Standard and Poor’s has a bad track record in rating securities. Sometimes they even screw up on basic math, as they did with their $2 trillion error in downgrading US debt. They apparently don’t want anyone to know about that.
Standard & Poor’s, whose unprecedented downgrade of U.S. debt triggered a worldwide stocks sell-off, is pushing back against a U.S. government proposal that would require credit raters to disclose “significant errors” in how they calculate their ratings.
S&P, which was accused by the Obama administration of making an error in its calculations leading to Friday’s downgrade, raised concern about the proposed new corrections policy and other issues in an 84-page letter to the Securities and Exchange Commission, dated August 8.
The SEC is weighing sweeping new rules designed to improve the quality of ratings after their poor performance in the financial crisis.
The 517-page proposal includes a requirement that ratings agencies post on their websites when a “significant error” is identified in their methodology for a credit rating action.
The timeline here is kind of brilliant. The SEC posts its rating agency rules. In the midst of this, S&P downgrades the US, making a huge math error in the process. One of the SEC rules is that math errors and others like it must be disclosed. Then S&P writes to the SEC, asking them to get rid of that rule.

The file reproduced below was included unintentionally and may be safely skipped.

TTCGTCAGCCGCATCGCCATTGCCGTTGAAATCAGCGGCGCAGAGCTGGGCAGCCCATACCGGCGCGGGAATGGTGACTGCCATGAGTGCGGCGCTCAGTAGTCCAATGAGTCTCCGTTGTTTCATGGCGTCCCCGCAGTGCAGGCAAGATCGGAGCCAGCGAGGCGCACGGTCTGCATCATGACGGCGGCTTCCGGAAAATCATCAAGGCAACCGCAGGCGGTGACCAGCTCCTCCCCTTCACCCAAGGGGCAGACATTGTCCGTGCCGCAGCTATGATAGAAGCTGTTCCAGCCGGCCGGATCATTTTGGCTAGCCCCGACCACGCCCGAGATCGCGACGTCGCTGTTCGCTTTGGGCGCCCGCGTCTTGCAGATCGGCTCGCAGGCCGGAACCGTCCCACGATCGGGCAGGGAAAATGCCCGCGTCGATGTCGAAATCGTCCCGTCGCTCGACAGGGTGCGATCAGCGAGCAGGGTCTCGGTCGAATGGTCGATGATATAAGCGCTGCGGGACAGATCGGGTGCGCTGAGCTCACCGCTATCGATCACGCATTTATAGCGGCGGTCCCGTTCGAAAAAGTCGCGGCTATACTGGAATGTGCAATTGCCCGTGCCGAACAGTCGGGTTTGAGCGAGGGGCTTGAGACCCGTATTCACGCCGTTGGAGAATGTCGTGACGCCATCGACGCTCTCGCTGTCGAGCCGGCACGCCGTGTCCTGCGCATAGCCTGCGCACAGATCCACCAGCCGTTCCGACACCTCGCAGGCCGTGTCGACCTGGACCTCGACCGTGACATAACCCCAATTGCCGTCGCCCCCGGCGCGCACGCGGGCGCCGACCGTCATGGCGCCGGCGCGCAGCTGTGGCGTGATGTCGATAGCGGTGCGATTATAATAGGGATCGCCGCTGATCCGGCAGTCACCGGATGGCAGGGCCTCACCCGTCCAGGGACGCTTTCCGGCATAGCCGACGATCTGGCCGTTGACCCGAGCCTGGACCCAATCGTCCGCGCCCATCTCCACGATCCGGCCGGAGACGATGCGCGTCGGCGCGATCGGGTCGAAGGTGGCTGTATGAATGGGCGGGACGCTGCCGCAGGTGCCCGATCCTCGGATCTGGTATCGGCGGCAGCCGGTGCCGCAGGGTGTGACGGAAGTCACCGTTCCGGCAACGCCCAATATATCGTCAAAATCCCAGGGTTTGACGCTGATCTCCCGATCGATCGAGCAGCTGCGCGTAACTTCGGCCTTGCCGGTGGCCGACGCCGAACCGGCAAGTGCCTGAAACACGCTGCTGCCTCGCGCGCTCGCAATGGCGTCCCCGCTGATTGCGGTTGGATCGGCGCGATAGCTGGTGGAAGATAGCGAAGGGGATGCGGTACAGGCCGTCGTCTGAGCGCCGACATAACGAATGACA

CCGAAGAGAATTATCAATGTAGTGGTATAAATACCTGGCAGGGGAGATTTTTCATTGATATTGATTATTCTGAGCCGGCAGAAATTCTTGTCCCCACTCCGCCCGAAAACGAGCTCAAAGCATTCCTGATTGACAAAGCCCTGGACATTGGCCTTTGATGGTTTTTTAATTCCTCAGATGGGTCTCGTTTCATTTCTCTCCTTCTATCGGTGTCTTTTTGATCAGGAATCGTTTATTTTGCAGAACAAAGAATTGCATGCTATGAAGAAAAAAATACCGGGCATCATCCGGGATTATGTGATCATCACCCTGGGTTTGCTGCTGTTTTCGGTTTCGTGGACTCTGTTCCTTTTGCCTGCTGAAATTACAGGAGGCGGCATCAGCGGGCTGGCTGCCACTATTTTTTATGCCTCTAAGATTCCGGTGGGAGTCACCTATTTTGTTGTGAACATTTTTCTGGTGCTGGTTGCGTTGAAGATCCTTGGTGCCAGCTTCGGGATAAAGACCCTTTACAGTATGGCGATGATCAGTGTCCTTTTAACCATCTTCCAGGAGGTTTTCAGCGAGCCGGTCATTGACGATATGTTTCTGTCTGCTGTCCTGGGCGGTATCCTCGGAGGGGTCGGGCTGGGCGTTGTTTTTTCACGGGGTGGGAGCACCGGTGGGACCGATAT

Open Secrets estimates that the rating agencies have spent over $1 million lobbying for changes to the relatively weak rating agency regulations in Dodd-Frank. As Jeffrey Manns writes, it’s hard not to see the downgrade as part of that process:
The credit rating agencies are taking advantage of the country’s financial problems to increase their own political power. They want to ensure that regulators do not reduce their autonomy and influence.
Their strategy is brilliant. They are not piling on all at once by downgrading the United States in concert. Standard & Poor’s is the bad cop for now, taking the first swipe at the United States last Friday, and seeing its influence confirmed by the stock market’s dramatic reaction. Moody’s and Fitch are playing the good cop — exercising restraint about a potential downgrade, yet still flexing their muscles by criticizing the government both publicly and behind the scenes.
The rating agencies have the federal government over a barrel. If politicians ignore rating agencies’ warnings, they risk a withering assault of additional downgrades that could undercut confidence in the government and inflict soaring interest rates. The good-cop, bad-cop routine is especially potent because a downgrade by two of the three major rating agencies could lead to negative consequences, such as requiring some bond issuers to secure additional collateral.
Remember that there is a pending SEC study in Dodd-Frank to design an independent organization that would select the securities the agencies would rate, abandoning the issuer-pays model (this is Al Franken’s amendment). There was also a part of the law that would have allowed investors to sue rating agencies for inaccurate ratings. The study has so far not been conducted, and the civil liability rule abandoned.
The Senate Banking Committee claims to be gathering information on S&P, but as Manns says this is an industry-wide phenomenon. Long ago, the government gave the rating agencies a good deal of power, and now they’re using it to protect their core business. I’d love to see Congress defy the rating agencies and reduce their role in bond deals (through mandating AAA securities in them), but I don’t see it happening.
But if the notion that S&P leaked the rating information early, which Charlie Gasparino has now picked up, gains traction, then all bets are off.